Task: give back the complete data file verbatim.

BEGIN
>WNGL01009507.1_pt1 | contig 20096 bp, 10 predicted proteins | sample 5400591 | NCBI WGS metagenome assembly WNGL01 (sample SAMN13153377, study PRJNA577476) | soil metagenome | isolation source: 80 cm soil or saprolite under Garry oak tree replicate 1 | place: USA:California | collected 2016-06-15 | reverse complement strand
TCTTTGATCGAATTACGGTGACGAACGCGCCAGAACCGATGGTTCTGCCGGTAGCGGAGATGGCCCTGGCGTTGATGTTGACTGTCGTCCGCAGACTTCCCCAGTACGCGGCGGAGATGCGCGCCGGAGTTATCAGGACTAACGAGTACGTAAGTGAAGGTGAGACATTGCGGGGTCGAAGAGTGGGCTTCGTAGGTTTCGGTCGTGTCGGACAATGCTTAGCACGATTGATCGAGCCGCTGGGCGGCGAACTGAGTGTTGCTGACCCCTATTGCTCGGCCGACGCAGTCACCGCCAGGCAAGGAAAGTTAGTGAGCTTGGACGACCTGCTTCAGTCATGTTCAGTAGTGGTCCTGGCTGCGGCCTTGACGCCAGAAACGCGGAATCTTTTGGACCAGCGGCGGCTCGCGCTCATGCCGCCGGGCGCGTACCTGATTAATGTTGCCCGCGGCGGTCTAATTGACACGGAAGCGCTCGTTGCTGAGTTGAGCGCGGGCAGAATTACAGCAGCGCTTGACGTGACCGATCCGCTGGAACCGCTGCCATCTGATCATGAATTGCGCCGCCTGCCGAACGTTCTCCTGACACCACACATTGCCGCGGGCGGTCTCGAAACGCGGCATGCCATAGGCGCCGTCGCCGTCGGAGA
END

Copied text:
>WNGL01009507.1_pt1 | contig 20096 bp, 10 predicted proteins | sample 5400591 | NCBI WGS metagenome assembly WNGL01 (sample SAMN13153377, study PRJNA577476) | soil metagenome | isolation source: 80 cm soil or saprolite under Garry oak tree replicate 1 | place: USA:California | collected 2016-06-15 | reverse complement strand
TCTTTGATCGAATTACGGTGACGAACGCGCCAGAACCGATGGTTCTGCCGGTAGCGGAGATGGCCCTGGCGTTGATGTTGACTGTCGTCCGCAGACTTCCCCAGTACGCGGCGGAGATGCGCGCCGGAGTTATCAGGACTAACGAGTACGTAAGTGAAGGTGAGACATTGCGGGGTCGAAGAGTGGGCTTCGTAGGTTTCGGTCGTGTCGGACAATGCTTAGCACGATTGATCGAGCCGCTGGGCGGCGAACTGAGTGTTGCTGACCCCTATTGCTCGGCCGACGCAGTCACCGCCAGGCAAGGAAAGTTAGTGAGCTTGGACGACCTGCTTCAGTCATGTTCAGTAGTGGTCCTGGCTGCGGCCTTGACGCCAGAAACGCGGAATCTTTTGGACCAGCGGCGGCTCGCGCTCATGCCGCCGGGCGCGTACCTGATTAATGTTGCCCGCGGCGGTCTAATTGACACGGAAGCGCTCGTTGCTGAGTTGAGCGCGGGCAGAATTACAGCAGCGCTTGACGTGACCGATCCGCTGGAACCGCTGCCATCTGATCATGAATTGCGCCGCCTGCCGAACGTTCTCCTGACACCACACATTGCCGCGGGCGGTCTCGAAACGCGGCATGCCATAGGCGCCGTCGCCGTCGGAGA